When Giants Roamed Europe


IN 1932 a road-construction crew was digging near the Colosseum in Rome when one of the men struck a hard object. It turned out to be the tusk and cranium of an elephant. This discovery is not an isolated case. Over the years, about 140 fossilized remains of elephants have been found in and around Rome, the first confirmed case being in the 17th century.

People thought that the bones belonged either to elephants imported into ancient Rome or to the ones that Carthaginian General Hannibal brought into Italy. G. B. Pianciani, a 19th-century priest and professor of Natural Sciences in Viterbo, challenged those assumptions. Because the bones were mostly found in alluvial deposits, he concluded that  they belonged to animals that had died elsewhere and were carried to their new location by floodwaters.

Many elephant fossils found in Italy are not those of the elephants we know today. Rather, they belong to an extinct species called Elephas antiquus, or ancient elephant. (See page 15.) This creature had almost straight tusks and grew to about 15 feet [5 m] at the shoulders, making it about six feet [2 m] taller than its modern-day counterparts.

How common were those giants? The fossil record indicates that they once roamed throughout Europe and England, as did their close relatives the mammoths. What is more, the elephant fossils are not always found in isolation but, rather, in fossil beds containing the remains of numerous other species, some of which were natural enemies.

From Hyenas to Hippos

Fossils found in Lazio, a region of central Italy that includes Rome, suggest that the area at one time had a climate more like that of Africa, for hippopotamuses, gazelles, and even big cats once roamed in this region. In fact, fossils of one cat, dubbed the leopard of Monte Sacro, were found right in the heart of Rome. At the Polledrara deposit outside the city, more than 9,000 fossil remains have been unearthed, representing a diversity of animals: ancient elephants, buffalo, deer, Barbary apes, rhinoceroses, and aurochs​—large  oxen that were driven to extinction about four centuries ago. A museum at the site provides an elevated walkway for visitors to view the fossils in their original locations.​—See page 16.

A cave near Palermo, Sicily, was filled with many tons of remains, including the fossilized bones of deer, oxen, elephants, and hippopotamuses of various ages​—even a fetus. In fact, 20 tons of fossils found their way onto the market in the first six months after the site was discovered!

In Southern England, paleontologist J. Manson Valentine discovered fossil beds containing massive deposits of splintered bones of many of the same animals as well as of hyenas and polar bears. What is the reason for these large beds of fossils in such diverse places?

Some scientists believe that the circumstances in which the animals died are consistent with a natural catastrophe. Whatever the cause or causes of such mass extinctions, their effects were felt over a large area that included mainland Europe, the British Isles, Siberia, and Alaska.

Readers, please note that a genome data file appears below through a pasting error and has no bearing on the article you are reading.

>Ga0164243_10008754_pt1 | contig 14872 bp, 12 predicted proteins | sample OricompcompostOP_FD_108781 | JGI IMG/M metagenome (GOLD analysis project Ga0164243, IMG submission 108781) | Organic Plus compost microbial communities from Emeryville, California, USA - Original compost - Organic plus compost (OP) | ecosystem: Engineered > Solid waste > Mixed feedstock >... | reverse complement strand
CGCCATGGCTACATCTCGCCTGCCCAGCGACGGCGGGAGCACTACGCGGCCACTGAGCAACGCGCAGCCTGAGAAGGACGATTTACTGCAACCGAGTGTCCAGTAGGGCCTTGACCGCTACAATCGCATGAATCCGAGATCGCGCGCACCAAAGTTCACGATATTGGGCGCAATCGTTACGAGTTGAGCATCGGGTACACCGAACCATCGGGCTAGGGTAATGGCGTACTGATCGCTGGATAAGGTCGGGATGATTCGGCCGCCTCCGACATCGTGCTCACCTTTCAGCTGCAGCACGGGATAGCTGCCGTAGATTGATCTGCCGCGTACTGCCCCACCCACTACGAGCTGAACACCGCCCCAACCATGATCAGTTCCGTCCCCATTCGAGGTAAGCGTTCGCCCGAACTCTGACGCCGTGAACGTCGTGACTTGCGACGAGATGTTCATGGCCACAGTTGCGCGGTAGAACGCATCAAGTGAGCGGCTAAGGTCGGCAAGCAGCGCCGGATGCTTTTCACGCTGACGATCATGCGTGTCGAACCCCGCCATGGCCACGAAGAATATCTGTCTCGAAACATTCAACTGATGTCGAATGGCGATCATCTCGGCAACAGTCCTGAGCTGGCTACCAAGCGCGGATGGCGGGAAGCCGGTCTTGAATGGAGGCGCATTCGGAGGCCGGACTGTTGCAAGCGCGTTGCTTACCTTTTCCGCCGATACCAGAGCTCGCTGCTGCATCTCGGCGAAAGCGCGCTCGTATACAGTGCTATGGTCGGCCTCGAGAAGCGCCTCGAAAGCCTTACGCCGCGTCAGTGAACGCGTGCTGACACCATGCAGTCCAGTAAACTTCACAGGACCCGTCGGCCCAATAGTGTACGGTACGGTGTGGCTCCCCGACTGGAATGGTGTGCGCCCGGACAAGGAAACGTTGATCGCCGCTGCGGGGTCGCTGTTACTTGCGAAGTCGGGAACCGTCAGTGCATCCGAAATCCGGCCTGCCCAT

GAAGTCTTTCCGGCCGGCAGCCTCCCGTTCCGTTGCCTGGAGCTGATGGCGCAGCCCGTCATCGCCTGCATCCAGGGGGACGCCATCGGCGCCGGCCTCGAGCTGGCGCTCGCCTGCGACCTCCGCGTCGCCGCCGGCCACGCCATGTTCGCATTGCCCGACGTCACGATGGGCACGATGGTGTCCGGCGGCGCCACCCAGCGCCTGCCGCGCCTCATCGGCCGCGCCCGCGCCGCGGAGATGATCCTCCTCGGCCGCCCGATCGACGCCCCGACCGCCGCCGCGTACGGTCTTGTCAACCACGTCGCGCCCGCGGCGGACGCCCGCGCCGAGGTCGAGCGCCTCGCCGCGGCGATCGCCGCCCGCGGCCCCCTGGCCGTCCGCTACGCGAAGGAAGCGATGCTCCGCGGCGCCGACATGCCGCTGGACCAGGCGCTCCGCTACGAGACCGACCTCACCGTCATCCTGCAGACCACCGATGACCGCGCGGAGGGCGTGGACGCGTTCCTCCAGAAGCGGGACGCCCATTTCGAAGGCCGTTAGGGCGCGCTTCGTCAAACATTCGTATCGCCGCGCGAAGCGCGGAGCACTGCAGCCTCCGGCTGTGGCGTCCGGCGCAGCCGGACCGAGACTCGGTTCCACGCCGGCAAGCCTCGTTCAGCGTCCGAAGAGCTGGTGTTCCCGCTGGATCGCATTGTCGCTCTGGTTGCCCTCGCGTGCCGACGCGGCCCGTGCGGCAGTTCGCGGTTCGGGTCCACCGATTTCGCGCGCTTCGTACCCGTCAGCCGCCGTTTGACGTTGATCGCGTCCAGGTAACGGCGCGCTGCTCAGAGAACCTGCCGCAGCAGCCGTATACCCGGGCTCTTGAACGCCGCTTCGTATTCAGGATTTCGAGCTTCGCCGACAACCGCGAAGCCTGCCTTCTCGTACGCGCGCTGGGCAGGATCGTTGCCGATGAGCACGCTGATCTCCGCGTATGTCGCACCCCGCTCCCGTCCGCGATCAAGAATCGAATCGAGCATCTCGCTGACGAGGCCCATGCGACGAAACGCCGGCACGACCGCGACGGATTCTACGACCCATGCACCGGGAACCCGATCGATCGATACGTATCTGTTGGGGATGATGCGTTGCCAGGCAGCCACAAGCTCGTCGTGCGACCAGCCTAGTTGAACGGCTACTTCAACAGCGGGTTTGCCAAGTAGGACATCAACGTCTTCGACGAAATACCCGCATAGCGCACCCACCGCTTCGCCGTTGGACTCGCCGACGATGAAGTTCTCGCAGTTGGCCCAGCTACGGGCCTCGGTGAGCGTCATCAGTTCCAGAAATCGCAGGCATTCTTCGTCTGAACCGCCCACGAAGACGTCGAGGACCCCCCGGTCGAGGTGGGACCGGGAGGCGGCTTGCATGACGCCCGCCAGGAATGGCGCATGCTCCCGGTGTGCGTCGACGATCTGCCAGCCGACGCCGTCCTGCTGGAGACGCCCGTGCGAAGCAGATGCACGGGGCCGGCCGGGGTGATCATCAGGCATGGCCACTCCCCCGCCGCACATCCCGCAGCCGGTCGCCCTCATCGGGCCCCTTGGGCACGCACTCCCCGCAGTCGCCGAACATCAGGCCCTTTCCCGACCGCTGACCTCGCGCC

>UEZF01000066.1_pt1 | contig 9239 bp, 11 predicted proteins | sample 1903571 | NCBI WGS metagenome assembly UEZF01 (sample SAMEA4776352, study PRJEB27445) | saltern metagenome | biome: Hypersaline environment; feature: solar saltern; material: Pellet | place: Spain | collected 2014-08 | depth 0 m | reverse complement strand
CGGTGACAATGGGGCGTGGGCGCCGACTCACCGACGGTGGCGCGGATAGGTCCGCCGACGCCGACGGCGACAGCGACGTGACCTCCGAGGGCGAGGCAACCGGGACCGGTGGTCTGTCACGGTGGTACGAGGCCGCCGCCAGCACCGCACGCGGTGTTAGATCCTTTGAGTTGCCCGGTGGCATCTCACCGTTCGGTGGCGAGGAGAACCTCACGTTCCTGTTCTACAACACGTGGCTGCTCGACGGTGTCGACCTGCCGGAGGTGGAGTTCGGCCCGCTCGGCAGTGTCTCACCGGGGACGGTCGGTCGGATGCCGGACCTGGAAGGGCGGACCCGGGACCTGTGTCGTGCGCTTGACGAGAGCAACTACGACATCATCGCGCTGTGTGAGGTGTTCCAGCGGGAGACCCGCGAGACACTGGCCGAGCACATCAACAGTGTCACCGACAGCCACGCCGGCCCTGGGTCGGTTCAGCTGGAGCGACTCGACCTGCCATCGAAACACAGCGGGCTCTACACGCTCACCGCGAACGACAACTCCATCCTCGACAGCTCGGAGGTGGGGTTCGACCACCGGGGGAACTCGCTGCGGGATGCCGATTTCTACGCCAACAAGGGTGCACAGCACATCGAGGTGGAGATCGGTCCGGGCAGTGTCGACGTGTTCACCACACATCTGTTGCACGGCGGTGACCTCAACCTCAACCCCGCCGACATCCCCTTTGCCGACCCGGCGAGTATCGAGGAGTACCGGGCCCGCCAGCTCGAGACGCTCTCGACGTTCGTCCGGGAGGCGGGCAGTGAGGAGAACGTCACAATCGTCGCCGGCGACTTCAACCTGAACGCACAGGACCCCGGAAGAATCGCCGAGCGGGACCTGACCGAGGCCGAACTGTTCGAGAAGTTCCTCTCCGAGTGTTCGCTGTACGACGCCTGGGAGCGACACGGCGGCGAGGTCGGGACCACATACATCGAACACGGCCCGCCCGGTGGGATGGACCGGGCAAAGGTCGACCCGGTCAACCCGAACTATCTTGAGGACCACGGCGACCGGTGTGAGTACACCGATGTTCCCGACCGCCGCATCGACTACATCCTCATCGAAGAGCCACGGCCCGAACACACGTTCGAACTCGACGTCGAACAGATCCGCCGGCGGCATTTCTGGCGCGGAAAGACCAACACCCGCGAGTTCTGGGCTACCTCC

Thanks to the fossil record, we are able to imagine a world that was quite different from the one we know today. Indeed, in Italy alone, if you went back far enough in time, you could be excused for thinking that you were in the wilds of Africa.

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At first glance a fossil might look like a normal bone. In fact, it is the result of a chemical transformation​—fossilization—​that takes place before the remains of dead animals can decompose.

One common form of fossilization is mineralization. In this process the original organic material is replaced, either totally or partially, by minerals present in wet sedimentary deposits. Thus, for fossilization to occur, specific environmental conditions are necessary. They include an abundant deposit of sediment and rapid burial of the remains, as well as their resistance to disintegration. Under normal circumstances, animal remains that are left uneaten are finished off by bacteria as well as mechanical and chemical agents, such as wind and water. Fossilization, therefore, is very rare.

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The fossil record indicates that the woolly mammoth roamed over a vast area, which included Asia, Europe, and North America. In Europe, Italy appears to have been at the southernmost extremity of the animal’s range.

About the same size as present-day Asian elephants, the woolly mammoth had hair that grew up to 20 inches [50 cm] in length, and the males had long curved tusks that grew to about 15 feet [5 m]. A particularly large amount of mammoth ivory has been found in Siberia​—so much, in fact, that from medieval times it was exported to China and Europe.

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Photo courtesy of the Royal BC Museum

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The Polledrara fossil deposit

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Soprintendenza Archeologica di Roma

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Top: Museo di Paleontologia dell’Università degli Studi “La Sapienza” di Roma; bottom: © Comune di Roma - Sovraintendenza Beni Culturali (SBCAS; fald. 90, fasc. 4, n. inv. 19249)